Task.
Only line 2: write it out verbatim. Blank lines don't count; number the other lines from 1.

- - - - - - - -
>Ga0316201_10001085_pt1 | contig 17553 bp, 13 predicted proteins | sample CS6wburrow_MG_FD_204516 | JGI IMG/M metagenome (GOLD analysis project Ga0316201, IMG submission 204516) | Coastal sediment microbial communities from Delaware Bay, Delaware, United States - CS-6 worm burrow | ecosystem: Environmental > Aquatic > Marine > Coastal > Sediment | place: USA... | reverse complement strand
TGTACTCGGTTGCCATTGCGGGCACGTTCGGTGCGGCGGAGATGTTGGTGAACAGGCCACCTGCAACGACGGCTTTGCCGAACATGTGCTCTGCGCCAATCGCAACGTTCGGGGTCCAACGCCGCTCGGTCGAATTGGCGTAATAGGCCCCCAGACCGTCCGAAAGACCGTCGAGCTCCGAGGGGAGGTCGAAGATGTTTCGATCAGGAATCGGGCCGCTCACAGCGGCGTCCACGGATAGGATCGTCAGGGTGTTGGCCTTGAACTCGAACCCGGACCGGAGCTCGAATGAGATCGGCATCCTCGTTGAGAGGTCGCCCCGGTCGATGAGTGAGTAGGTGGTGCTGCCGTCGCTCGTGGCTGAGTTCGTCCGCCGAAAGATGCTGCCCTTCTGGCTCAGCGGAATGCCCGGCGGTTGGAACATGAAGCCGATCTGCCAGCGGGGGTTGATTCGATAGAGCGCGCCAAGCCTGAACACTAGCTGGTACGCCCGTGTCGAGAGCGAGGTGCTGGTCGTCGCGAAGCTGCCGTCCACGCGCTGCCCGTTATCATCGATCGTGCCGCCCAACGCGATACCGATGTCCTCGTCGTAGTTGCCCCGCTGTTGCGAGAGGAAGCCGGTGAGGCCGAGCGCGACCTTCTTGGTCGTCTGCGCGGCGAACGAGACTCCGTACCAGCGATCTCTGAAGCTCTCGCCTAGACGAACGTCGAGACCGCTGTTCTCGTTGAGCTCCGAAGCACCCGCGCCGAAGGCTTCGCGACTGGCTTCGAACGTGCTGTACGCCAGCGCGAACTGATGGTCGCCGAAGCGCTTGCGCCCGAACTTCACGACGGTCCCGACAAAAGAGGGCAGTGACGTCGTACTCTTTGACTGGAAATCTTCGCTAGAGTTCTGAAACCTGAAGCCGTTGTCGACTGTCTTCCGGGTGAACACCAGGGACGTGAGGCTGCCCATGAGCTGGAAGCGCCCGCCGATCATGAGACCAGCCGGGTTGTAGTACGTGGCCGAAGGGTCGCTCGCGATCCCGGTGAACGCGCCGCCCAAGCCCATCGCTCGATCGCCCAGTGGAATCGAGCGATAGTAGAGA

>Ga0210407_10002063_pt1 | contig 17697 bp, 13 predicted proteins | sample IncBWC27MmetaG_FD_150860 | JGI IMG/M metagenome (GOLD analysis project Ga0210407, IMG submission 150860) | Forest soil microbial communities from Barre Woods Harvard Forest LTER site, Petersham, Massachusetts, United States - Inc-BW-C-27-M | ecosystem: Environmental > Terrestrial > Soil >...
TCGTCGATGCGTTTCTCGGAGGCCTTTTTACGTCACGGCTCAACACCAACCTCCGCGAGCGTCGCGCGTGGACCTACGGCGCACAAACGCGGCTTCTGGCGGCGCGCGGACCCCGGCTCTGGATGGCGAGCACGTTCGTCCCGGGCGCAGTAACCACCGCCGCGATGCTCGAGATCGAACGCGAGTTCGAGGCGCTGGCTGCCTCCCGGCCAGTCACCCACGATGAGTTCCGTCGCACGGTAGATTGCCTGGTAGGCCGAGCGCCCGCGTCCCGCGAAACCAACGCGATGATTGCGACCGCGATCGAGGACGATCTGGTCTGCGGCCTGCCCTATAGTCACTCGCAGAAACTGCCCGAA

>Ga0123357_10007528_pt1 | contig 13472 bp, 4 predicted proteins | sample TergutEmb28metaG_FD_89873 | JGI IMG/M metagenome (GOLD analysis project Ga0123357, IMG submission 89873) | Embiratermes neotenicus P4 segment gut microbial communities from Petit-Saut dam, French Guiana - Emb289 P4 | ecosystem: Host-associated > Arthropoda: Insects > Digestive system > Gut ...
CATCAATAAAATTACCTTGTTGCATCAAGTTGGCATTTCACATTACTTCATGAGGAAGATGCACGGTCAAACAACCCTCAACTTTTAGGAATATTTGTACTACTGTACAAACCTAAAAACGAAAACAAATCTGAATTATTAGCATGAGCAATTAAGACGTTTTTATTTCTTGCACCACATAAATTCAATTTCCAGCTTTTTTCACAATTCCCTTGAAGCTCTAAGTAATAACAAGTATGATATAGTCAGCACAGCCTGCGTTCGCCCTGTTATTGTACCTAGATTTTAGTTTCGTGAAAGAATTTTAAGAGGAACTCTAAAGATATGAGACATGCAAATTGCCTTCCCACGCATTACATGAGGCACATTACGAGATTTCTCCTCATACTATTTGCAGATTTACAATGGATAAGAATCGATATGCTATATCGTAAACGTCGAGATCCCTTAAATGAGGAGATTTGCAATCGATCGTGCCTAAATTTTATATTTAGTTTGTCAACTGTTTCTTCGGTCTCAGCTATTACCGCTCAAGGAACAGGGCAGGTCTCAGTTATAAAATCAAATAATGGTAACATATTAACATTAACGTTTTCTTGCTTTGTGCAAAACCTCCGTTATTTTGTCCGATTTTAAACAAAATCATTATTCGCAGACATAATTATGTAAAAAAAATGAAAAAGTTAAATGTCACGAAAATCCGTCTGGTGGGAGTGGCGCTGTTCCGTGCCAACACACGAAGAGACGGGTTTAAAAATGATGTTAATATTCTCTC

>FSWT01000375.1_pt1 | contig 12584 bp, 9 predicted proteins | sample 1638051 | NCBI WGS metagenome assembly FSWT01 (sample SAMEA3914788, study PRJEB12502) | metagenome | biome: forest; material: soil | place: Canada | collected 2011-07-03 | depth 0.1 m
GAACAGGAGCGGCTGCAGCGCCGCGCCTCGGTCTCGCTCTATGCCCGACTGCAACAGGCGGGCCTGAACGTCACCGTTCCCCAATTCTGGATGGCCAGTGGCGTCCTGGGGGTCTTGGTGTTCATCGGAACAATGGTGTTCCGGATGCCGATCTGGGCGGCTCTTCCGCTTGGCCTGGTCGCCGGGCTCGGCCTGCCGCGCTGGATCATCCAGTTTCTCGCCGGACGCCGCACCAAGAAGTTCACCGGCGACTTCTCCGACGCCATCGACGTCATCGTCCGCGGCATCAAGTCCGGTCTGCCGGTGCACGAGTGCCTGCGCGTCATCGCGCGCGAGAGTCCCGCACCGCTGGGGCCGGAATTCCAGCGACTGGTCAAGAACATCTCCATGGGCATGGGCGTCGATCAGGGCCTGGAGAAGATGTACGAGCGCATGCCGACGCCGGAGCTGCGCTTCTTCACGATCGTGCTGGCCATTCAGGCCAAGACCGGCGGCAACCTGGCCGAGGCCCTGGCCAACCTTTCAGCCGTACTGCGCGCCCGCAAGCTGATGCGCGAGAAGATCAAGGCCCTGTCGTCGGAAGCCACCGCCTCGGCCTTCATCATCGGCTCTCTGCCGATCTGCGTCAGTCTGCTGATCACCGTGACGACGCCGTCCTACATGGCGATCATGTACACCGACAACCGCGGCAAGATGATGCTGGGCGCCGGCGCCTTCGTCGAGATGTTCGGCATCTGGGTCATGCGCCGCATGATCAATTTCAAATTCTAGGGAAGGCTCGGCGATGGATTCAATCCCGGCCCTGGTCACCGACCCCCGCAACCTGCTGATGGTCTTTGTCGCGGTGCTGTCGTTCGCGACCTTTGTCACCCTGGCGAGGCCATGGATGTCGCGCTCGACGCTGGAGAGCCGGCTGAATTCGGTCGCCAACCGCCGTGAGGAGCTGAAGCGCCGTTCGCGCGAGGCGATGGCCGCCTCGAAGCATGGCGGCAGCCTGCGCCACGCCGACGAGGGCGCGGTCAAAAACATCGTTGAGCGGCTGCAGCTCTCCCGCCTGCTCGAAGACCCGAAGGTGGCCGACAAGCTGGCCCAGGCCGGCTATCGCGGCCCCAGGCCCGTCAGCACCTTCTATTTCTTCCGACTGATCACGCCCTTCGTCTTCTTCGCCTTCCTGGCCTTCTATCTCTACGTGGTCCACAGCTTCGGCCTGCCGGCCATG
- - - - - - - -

TGTACTCGGTTGCCATTGCGGGCACGTTCGGTGCGGCGGAGATGTTGGTGAACAGGCCACCTGCAACGACGGCTTTGCCGAACATGTGCTCTGCGCCAATCGCAACGTTCGGGGTCCAACGCCGCTCGGTCGAATTGGCGTAATAGGCCCCCAGACCGTCCGAAAGACCGTCGAGCTCCGAGGGGAGGTCGAAGATGTTTCGATCAGGAATCGGGCCGCTCACAGCGGCGTCCACGGATAGGATCGTCAGGGTGTTGGCCTTGAACTCGAACCCGGACCGGAGCTCGAATGAGATCGGCATCCTCGTTGAGAGGTCGCCCCGGTCGATGAGTGAGTAGGTGGTGCTGCCGTCGCTCGTGGCTGAGTTCGTCCGCCGAAAGATGCTGCCCTTCTGGCTCAGCGGAATGCCCGGCGGTTGGAACATGAAGCCGATCTGCCAGCGGGGGTTGATTCGATAGAGCGCGCCAAGCCTGAACACTAGCTGGTACGCCCGTGTCGAGAGCGAGGTGCTGGTCGTCGCGAAGCTGCCGTCCACGCGCTGCCCGTTATCATCGATCGTGCCGCCCAACGCGATACCGATGTCCTCGTCGTAGTTGCCCCGCTGTTGCGAGAGGAAGCCGGTGAGGCCGAGCGCGACCTTCTTGGTCGTCTGCGCGGCGAACGAGACTCCGTACCAGCGATCTCTGAAGCTCTCGCCTAGACGAACGTCGAGACCGCTGTTCTCGTTGAGCTCCGAAGCACCCGCGCCGAAGGCTTCGCGACTGGCTTCGAACGTGCTGTACGCCAGCGCGAACTGATGGTCGCCGAAGCGCTTGCGCCCGAACTTCACGACGGTCCCGACAAAAGAGGGCAGTGACGTCGTACTCTTTGACTGGAAATCTTCGCTAGAGTTCTGAAACCTGAAGCCGTTGTCGACTGTCTTCCGGGTGAACACCAGGGACGTGAGGCTGCCCATGAGCTGGAAGCGCCCGCCGATCATGAGACCAGCCGGGTTGTAGTACGTGGCCGAAGGGTCGCTCGCGATCCCGGTGAACGCGCCGCCCAAGCCCATCGCTCGATCGCCCAGTGGAATCGAGCGATAGTAGAGA